I wish they offered a 16:10 option. Also, a proper navigation keys (PgUp/Dn and Home/End) section on the keyboard. This has sadly disappeared from most mobile keyboards nowadays, whereas it was more common years ago. Reply
  • andykins - Wednesday, October 03, 2012 - link

    Great notebook and great review. I'm really glad you decided to dump PCMark7. I totally ignored the benchmarks from that suite in every review; I actually have no idea why Anandtech includes them, they're totally useless really.

    I have to say, I think if I had that amount of money to spend I would rather get a rMBP. If money was no object, however, I'd get both! ^^ But it begs the question why you didn't include rMBP (running Win7) in the results when you have a machine at hand? :)
    Reply
  • Camacho - Wednesday, October 03, 2012 - link

    Why is the Macbook "A different story entirely"? It is pretty much the same damn hardware as the Blade with a slightly slower GPU (GT 650m) and slightly faster CPU at base and all core clock. Blade beats it on single thread by 100MHz. @ 3.4GHz AND is cheaper. Plus it has your IPS display. Just wondering as you can just install Windows on the Mac. IPS laptop display is as fast as anything I have seen in a portable so not sure what the Razer guy was on about. ???. Reply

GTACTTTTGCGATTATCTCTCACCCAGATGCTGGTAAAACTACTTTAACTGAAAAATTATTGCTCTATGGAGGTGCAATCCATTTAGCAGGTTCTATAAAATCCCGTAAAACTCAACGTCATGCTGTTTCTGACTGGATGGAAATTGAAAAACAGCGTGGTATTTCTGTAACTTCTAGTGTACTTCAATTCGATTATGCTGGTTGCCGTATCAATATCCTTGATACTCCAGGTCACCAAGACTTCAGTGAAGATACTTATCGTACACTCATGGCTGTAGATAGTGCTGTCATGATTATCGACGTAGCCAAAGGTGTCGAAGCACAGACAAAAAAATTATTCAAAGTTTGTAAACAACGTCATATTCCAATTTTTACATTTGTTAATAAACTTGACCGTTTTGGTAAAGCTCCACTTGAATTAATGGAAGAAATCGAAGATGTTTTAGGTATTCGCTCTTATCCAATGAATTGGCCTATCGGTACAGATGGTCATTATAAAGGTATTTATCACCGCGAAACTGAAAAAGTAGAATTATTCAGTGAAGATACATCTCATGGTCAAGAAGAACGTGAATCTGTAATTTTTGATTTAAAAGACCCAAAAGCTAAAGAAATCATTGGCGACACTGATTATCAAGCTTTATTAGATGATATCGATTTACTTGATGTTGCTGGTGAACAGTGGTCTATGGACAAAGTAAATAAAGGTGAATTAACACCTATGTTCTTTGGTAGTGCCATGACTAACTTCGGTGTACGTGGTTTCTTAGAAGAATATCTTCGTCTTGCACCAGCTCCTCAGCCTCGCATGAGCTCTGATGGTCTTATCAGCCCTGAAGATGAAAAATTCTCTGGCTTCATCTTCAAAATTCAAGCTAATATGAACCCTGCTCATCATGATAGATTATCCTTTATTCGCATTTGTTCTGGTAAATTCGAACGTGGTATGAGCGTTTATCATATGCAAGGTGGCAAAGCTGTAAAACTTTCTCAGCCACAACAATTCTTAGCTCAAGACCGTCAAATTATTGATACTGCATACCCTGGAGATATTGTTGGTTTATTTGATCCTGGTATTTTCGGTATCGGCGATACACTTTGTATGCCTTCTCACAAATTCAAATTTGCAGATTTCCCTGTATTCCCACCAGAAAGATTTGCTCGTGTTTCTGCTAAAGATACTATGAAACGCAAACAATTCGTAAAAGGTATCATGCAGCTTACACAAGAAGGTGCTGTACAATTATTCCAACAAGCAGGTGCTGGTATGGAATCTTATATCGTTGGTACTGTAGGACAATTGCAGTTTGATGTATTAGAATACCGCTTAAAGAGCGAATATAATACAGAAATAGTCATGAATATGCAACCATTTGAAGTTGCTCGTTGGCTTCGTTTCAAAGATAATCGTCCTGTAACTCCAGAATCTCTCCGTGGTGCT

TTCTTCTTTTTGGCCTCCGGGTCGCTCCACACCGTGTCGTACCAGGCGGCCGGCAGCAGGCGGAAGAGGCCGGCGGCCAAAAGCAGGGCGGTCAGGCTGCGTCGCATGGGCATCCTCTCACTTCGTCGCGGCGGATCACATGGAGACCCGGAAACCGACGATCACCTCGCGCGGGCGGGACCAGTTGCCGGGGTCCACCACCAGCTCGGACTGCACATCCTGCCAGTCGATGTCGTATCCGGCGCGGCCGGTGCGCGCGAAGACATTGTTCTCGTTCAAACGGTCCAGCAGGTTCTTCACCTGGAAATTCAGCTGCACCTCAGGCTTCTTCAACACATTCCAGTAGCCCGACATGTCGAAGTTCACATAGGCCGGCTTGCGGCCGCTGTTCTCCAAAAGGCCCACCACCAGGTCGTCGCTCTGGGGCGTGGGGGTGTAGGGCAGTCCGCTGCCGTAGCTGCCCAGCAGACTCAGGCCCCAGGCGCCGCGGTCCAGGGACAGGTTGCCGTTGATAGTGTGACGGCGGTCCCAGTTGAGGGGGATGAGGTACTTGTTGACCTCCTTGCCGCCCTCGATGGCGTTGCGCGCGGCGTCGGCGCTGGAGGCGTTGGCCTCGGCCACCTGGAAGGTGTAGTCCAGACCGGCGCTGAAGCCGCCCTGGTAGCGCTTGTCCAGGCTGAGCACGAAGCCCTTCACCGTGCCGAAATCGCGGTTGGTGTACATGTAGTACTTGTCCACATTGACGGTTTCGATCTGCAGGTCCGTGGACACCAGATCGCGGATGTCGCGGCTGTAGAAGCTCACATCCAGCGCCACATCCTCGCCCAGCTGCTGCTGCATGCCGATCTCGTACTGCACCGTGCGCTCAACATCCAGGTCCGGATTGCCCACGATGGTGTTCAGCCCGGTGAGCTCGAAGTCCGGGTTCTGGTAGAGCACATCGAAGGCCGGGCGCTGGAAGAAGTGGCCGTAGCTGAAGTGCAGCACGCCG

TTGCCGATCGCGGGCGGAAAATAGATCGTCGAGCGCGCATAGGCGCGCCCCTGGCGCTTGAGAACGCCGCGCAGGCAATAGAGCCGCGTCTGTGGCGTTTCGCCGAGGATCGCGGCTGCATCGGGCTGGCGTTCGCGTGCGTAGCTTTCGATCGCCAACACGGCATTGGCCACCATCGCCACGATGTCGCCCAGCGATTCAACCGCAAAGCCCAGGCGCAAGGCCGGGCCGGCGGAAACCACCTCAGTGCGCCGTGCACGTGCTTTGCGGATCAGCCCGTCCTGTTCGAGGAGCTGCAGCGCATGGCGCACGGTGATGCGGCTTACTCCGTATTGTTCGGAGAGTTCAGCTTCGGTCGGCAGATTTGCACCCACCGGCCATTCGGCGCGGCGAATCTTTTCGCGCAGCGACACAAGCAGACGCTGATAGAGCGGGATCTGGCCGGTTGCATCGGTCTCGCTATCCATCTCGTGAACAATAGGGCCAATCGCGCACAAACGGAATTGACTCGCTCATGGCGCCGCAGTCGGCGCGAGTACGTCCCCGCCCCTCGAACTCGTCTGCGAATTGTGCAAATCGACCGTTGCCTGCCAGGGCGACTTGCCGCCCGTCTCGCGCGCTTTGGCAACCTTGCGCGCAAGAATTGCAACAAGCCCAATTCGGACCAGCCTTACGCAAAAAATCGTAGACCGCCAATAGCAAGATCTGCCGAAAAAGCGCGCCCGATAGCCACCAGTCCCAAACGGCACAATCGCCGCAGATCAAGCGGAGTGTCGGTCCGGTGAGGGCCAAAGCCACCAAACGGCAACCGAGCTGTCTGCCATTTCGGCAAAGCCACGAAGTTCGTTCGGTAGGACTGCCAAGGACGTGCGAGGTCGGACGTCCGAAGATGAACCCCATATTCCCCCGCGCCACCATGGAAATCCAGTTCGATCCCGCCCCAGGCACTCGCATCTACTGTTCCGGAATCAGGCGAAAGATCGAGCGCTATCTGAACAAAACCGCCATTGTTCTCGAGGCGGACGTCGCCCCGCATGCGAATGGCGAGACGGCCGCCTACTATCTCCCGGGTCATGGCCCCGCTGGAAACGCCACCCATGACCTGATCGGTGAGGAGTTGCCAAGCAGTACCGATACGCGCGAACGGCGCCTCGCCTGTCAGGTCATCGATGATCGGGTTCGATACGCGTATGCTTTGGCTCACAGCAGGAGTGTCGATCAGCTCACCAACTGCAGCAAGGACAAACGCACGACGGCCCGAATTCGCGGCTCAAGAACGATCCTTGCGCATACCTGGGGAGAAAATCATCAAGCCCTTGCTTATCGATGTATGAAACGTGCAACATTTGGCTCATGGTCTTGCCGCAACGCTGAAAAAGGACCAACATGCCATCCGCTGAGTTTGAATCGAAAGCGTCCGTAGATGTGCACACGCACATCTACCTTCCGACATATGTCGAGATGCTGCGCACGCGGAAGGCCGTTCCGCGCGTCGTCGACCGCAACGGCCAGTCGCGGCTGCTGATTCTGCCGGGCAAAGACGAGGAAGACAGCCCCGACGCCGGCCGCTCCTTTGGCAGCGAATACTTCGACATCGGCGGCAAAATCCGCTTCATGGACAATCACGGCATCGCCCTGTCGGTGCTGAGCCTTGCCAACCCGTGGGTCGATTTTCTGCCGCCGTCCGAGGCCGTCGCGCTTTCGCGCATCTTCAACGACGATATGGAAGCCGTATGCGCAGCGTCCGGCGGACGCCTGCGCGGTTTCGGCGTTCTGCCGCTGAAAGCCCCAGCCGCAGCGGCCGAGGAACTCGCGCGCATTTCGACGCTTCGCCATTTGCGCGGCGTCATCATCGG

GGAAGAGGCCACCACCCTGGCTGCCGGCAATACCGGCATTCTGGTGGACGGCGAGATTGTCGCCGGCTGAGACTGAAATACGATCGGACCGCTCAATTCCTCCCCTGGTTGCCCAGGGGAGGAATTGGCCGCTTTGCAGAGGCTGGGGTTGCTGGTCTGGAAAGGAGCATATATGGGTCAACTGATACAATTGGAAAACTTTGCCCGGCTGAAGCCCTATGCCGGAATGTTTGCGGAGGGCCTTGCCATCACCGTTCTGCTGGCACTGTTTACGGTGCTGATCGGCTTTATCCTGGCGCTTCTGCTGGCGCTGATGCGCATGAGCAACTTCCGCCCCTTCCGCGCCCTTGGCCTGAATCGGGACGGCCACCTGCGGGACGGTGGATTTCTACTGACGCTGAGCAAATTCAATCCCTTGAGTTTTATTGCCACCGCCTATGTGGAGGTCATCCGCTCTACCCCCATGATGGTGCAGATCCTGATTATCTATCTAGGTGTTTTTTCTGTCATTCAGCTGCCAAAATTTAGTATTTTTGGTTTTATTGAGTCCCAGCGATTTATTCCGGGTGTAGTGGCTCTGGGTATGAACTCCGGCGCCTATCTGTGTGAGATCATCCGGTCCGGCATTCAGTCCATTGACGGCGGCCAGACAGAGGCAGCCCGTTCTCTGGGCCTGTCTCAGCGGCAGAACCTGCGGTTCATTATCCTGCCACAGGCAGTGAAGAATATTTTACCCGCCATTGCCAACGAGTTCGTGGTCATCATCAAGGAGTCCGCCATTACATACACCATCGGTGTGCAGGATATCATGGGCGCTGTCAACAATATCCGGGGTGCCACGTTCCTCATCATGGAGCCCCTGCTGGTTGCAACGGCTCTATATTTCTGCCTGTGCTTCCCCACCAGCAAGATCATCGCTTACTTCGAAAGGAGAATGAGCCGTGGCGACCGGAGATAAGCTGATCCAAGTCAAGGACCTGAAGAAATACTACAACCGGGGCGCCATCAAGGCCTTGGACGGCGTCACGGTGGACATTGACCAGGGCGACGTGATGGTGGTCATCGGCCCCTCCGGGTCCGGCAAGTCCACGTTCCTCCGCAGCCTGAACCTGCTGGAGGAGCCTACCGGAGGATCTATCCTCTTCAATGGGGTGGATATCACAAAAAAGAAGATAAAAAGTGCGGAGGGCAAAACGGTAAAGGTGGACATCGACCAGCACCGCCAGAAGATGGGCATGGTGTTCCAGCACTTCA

• Camacho - Wednesday, October 03, 2012 - link

    I was wrong the Macbook Pro has a faster CPU on all counts. Reply
  • will54 - Thursday, October 04, 2012 - link

    Actually the Macbook has a faster GPU at there stock clocks since for some reason the MBP has a 165 mhz higher clock speed than other GDDR5 650M's. Not sure why they didn't just go with the GTX 660M. Reply
  • VivekGowri - Wednesday, October 03, 2012 - link

    Because it's an OS X-based 15" machine that plays in a completely different size and weight class? You wouldn't compare a Porsche 911 and a Mercedes S-class just because they cost roughly the same and have a similar amount of power, right - same principle applies here. Reply
  • andykins - Thursday, October 04, 2012 - link

    I disagree, Vivek. Maybe I am isolated case but I would very much like to see it compared to the rMBP. After all, the Razer is compared to laptops that weigh 3lb (50%+) heavier. Reply
  • VivekGowri - Thursday, October 04, 2012 - link

    I dunno, there's just a huge difference between a 4.5lb 15" system and a 6.5lb 17" system in terms of form factor. Add in OS X, and I felt like they were different enough that they wouldn't be cross shopped much. M17x, on the other hand, is probably the biggest competitor for the Blade. The rMBP to me is an amazing system but I can't see a valid comparison. I guess maybe if you wanted the closest thing to the Blade in a 15" form factor, get an rMBP? Reply
  • Flunk - Wednesday, October 03, 2012 - link

    It's a shame they don't make a 15" version of this. 17", no matter how thin is just too big to be reasonably portable. Heck, I would buy a 15" version of this at the same price. There really isn't much in that market space right now. Reply